Homily The Baptism of the Lord Cycle C January 13, 2019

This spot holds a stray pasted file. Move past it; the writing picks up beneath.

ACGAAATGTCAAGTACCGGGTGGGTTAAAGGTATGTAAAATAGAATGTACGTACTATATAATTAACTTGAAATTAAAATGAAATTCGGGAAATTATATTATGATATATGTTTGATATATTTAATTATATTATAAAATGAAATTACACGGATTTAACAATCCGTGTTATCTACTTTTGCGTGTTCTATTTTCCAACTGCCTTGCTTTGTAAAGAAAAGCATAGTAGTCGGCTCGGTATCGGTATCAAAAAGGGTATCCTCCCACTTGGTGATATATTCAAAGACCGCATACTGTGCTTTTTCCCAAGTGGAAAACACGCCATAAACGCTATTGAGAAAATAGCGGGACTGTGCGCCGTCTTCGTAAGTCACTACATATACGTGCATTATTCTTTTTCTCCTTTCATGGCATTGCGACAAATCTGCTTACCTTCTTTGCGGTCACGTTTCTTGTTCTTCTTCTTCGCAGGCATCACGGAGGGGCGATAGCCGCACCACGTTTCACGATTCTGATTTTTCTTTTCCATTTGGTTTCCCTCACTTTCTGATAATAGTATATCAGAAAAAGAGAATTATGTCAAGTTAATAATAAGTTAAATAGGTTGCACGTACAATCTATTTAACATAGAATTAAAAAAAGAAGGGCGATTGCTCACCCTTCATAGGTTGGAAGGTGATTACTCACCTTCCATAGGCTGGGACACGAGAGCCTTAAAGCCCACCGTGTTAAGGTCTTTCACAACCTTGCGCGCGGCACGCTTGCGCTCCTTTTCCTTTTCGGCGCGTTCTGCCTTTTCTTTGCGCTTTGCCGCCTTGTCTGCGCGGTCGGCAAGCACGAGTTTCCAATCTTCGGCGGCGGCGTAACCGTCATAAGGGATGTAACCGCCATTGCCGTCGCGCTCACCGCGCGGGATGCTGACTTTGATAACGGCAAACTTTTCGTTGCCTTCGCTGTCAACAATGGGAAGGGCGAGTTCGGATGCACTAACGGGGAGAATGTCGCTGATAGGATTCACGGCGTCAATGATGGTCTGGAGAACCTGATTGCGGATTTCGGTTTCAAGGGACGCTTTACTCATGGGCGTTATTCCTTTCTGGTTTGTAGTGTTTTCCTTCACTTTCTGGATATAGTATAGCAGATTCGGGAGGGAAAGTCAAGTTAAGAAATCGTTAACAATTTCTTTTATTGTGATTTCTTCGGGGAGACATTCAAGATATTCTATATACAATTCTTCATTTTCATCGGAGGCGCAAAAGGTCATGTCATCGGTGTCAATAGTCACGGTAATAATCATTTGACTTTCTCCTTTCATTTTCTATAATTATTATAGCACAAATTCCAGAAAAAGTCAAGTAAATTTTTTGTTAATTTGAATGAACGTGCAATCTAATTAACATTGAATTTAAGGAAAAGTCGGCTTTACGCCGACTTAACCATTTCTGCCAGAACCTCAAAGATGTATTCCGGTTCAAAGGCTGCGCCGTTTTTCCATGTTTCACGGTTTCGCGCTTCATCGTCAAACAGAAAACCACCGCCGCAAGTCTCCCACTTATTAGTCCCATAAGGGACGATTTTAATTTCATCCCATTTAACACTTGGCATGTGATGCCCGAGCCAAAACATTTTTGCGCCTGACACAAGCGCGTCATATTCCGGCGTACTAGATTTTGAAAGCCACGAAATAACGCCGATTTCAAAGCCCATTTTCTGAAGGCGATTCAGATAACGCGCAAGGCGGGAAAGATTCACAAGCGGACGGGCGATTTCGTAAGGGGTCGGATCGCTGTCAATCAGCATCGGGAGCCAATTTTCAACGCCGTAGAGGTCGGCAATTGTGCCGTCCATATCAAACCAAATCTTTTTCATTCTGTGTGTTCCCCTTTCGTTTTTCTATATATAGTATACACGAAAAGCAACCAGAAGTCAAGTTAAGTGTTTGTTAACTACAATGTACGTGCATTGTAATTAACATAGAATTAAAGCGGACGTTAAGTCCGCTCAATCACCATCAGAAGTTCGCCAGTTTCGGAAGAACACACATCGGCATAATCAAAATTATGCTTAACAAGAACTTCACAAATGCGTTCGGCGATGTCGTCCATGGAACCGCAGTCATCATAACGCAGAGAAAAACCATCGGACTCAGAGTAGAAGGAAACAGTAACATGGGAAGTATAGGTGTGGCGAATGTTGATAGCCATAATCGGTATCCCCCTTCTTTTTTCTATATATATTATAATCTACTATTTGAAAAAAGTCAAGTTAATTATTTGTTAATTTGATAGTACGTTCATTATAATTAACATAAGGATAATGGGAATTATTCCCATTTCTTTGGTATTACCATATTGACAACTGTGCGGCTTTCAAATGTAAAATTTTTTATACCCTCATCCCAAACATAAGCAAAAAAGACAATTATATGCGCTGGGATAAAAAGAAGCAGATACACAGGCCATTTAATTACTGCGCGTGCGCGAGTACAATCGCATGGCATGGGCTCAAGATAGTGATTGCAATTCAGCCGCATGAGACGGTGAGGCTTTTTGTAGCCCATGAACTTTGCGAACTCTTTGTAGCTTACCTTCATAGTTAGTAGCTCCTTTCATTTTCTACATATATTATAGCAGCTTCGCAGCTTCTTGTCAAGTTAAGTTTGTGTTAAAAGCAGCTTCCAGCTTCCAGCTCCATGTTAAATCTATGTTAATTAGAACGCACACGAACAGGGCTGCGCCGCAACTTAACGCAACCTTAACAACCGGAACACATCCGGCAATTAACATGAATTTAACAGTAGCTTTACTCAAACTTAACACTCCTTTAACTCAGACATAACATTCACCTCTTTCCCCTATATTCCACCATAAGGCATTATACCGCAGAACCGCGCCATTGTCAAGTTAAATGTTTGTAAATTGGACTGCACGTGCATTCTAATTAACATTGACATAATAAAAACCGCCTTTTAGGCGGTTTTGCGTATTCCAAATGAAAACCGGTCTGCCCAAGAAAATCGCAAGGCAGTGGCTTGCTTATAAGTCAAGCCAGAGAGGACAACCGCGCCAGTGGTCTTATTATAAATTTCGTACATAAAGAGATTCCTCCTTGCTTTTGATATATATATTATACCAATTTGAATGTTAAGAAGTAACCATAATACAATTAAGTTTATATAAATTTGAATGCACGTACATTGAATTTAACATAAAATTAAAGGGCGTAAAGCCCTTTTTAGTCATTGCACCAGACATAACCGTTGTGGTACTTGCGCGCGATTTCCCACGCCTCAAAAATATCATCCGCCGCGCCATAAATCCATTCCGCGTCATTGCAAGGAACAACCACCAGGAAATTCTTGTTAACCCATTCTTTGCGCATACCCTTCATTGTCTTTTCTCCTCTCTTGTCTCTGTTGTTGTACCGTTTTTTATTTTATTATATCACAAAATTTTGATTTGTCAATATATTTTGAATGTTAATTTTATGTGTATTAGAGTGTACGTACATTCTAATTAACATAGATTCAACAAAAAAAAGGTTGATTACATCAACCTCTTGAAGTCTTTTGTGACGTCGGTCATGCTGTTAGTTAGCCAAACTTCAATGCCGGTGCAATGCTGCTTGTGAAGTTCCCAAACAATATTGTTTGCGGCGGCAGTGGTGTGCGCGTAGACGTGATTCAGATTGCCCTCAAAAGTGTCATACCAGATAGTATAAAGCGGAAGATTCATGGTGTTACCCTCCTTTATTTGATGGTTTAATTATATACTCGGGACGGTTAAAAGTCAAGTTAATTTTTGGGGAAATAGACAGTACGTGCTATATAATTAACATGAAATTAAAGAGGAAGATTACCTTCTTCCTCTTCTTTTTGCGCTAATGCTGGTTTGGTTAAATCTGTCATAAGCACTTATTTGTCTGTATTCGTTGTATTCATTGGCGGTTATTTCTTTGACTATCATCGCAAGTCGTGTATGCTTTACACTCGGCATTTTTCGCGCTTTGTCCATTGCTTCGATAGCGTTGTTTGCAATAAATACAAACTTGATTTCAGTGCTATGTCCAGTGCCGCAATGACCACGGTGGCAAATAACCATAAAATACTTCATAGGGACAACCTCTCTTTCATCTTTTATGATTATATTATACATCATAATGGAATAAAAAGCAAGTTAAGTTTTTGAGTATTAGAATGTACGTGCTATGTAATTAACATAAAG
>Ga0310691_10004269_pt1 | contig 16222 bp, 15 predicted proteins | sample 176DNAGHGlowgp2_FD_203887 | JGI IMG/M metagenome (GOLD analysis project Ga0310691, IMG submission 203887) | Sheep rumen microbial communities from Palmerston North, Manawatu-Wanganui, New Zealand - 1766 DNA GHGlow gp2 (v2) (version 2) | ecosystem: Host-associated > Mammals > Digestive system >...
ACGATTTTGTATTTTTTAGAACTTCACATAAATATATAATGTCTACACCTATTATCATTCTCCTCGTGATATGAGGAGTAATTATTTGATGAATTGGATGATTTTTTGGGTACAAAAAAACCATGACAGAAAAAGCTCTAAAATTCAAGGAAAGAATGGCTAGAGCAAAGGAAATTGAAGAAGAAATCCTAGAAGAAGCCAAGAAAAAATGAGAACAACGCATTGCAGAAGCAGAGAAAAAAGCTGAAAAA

As opposed to Good Friday, a curious name considering the events and circumstances, a day when God wept watching his beloved Son dying so painfully and brutally, today’s reaction is the polar opposite; “You are my beloved Son, with you I am well pleased.” So many times we hear so many folks stressing God’s anger, righteous anger where anger is present, for God is always in the right. We’re rightfully concerned about judgment, a part of our faith never to be taken lightly, asking at times, “How can a merciful, loving God send anyone to Hades? Or Hell?” The answer, of course, is that people can choose it. God makes the righteous judgment according to our free will. But, as the Church teaches with great wisdom, we’ve never declared any soul to be in hell (some of us may have made that decision about someone, but not the Church), which is different from saying that no souls are in hell. The truth is we don’t know. What we do know we declare; the joyful declaration that makes God pleased with a big smile, the Communion of Saints. The Saints in light, as St. Paul names them. The Baptism of Jesus in the Jordan by John is a day that draws our full attention to God who is pleased. What is it with Jesus’ Baptism by the Baptist that moves God to speak from heaven, speaking words that make clear that the Creator of the stars is filled with infinite joy? What does Jesus do here that causes the 1st Person of the Trinity to notice with pleasure what the 2nd Person of the Trinity is doing? The first answer to these inquiring questions is Jesus proclaiming himself, on the banks of the Jordan, to be a humble servant. Most parents know that title well, being humble servants to their children, while trying to remain in charge until the teenage years roll around. When we consider who Jesus is, and then consider further that he allowed John the Baptist to baptize him, it’s pretty startling that it all went down the way it did. John says elsewhere, “You should be baptizing me.” That’s correct, John. John understood who was before him. He never forgot that joyful leap in his mother’s womb when the two pregnant mothers came together. And here we are, 30 years later, and instead of John’s legs leaping for joy, now his voice is leaping for joy; “I am not worthy to loosen the thongs of his sandals.” How good life is for us when we make the same daily choice to allow our voices to leap for joy in Christ. The servitude of Jesus, being a servant for his Father first, a servant who is obedient to all that God seeks from him, is at the heart of Jesus’ baptism. In our Catholic faith, we teach this very principle in the context of Christian marriage. One spouse is not meant to be the slave of the other spouse. Christian marriage is mutual servitude. Sorry if I ruined the day for some of you men, and a few of you women. God shows no partiality, except when the Patriots win today. Christ is humble servant in his Baptism. A Christian who is a humble servant accomplishes more good for God than an arrogant person who thinks the world should wait on them. A second truth that emerges from Jesus’ Baptism is one of power. How many of us who were baptized as infants would love to be at the center of an earth-shattering experience of God’s power overpowering us? That thought scares many people. What would it result in? How would such divine power change us? Would I be changed on the level of a St. Paul, who went from persecutor to preacher? Would you be a different person? No. We would be the same person, but in different ways. Ways that served the will of God, wiping out all selfish desires, and using the power of love God has naturally planted in our hearts. That earth-shattering moment is going to happen to us in the resurrection of our bodies. But how about before we die from this world? The Baptism of Jesus results in the Spirit descending upon the Lord in the form of a dove. The Spirit is power. Power for all that is good in God’s eyes. We know that Christ is fully human and fully divine, but the Baptism and what follows, by all appearances, thrusts upon Jesus even more Godly power. It’s from this point in his life that we begin to read about the mega-healings, raising people from the dead (“Hold on Lazarus, I’m coming!”), calling out demons, alongside the greatest power of God found at the heart of Baptism, the forgiveness of sins. We are in need of continually reminding ourselves that our Baptism in our younger years was a moment of great power. And, for many of us, that Christian power has been elevated in the reception of Confirmation… The fire and the dove descending upon us through the office of Bishop. May we gently remind ourselves, especially in trying moments, that the power received at Baptism has not been done away with. Such power received does not grow old. It has not died or been traded to another team. May we, like Christ, use the power that flows from our Baptism and Confirmation well, being humble servants. So that we too may grab the Father’s attention with his words, “You are my beloved son and daughter; with you I am well pleased.”